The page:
UK company Ensus is restarting its £300 million bioethanol plant on Teesside – Europe’s largest bio-refinery – in late August, following a 15-month enforced shutdown. After several months delay, the European Union’s Customs Code Committee has now acted to close the loophole in the tariff system that allowed imports of subsidised US product to distort the market. This, together with the ending of US taxpayer subsidies for ethanol, has been a major factor in the improvement of market conditions and Ensus is confident in its plans for a restart.
Ensus employs around 100 people directly who have been kept on full pay throughout the shutdown and also supports over 2000 jobs in the wider supply chain. General engineering and maintenance activities have been taking place for several weeks and it is expected that the plant will be at full rates of operation within the next two months.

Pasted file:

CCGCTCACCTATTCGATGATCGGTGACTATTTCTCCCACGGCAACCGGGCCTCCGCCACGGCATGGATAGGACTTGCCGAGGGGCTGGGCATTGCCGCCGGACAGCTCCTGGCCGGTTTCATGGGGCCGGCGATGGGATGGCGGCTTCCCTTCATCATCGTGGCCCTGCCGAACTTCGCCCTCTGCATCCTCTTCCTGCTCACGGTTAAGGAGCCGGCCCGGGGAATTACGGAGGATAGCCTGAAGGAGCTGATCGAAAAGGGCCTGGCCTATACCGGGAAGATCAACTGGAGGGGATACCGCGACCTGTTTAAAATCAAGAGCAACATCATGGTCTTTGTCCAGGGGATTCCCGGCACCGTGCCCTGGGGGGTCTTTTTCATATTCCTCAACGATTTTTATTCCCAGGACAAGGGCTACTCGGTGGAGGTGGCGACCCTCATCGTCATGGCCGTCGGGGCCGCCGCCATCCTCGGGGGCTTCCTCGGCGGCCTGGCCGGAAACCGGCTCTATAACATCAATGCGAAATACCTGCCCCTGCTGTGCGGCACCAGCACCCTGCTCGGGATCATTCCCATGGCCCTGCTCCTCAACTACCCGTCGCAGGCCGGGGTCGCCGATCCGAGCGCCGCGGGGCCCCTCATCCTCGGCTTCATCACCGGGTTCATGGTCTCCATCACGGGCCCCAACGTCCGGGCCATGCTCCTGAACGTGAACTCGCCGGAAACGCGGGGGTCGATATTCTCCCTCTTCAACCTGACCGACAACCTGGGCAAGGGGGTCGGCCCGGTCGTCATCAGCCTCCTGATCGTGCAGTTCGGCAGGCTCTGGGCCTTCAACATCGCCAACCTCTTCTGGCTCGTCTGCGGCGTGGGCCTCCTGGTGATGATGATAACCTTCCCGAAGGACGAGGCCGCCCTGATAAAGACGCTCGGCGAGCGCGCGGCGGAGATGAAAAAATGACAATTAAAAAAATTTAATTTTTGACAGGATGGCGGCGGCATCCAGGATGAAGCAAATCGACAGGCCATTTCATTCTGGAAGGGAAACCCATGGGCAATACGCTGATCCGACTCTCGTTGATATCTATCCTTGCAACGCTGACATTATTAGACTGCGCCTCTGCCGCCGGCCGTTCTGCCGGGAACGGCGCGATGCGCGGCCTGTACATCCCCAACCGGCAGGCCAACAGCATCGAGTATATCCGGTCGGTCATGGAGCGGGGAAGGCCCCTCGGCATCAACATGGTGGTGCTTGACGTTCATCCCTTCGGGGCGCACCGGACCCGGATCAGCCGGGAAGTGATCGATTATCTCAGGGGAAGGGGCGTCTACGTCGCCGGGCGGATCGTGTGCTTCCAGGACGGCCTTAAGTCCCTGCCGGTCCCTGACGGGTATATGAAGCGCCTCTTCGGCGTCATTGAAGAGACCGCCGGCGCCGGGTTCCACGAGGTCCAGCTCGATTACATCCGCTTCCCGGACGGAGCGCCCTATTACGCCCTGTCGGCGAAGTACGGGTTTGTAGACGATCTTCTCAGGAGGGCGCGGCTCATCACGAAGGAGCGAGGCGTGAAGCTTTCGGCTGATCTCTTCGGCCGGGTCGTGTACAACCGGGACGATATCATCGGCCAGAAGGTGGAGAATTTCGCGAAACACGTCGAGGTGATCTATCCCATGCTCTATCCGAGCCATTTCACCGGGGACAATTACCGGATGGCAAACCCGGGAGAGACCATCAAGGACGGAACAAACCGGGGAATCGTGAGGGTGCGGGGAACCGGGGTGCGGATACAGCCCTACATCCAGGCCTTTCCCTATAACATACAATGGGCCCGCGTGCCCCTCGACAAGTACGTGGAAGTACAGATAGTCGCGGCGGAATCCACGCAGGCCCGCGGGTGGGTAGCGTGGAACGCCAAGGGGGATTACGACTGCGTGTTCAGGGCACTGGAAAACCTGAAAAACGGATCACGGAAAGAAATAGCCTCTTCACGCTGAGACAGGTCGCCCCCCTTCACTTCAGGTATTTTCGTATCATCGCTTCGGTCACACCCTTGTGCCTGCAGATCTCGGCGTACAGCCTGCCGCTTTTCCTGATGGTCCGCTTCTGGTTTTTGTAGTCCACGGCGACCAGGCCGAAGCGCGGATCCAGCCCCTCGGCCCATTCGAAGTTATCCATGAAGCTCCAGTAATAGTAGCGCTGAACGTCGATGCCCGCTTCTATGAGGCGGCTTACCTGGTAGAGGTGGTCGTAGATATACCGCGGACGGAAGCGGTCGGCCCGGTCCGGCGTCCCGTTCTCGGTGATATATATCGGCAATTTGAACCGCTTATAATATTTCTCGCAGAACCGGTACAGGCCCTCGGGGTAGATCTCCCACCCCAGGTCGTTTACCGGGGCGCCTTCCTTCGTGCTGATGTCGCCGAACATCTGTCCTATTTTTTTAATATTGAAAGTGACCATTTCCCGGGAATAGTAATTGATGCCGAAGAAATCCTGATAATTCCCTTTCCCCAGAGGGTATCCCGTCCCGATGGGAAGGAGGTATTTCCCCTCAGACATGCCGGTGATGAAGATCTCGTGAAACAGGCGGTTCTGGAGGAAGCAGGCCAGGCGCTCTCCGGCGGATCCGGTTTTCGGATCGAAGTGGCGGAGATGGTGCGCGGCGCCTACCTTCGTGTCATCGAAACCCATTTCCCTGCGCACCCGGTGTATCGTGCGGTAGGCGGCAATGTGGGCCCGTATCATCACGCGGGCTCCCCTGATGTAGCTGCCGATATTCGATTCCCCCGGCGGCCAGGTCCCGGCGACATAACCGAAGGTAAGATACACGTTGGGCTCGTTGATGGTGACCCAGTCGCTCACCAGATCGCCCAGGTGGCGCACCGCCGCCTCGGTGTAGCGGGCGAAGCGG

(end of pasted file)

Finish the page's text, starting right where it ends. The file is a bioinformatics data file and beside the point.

Ensus will continue to play an important part in the greening of Britain’s road fuels and food supplies. The Teesside bio-refinery is designed to convert more than 1 million tonnes of animal grade wheat into roughly equal amounts of fuel grade alcohol, high protein animal feed and carbon dioxide using a process of distillation and fermentation.
The ethanol is blended with petrol to create greener road fuel whilst UK and European farmers use the high protein wheat residue from the process as animal feed preventing the need for imports of high protein feeds from countries producing it in a less sustainable manner. Carbon dioxide from the process is used in the UK and European food and drinks industry. Ensus, a start up company, began its operations in 2010.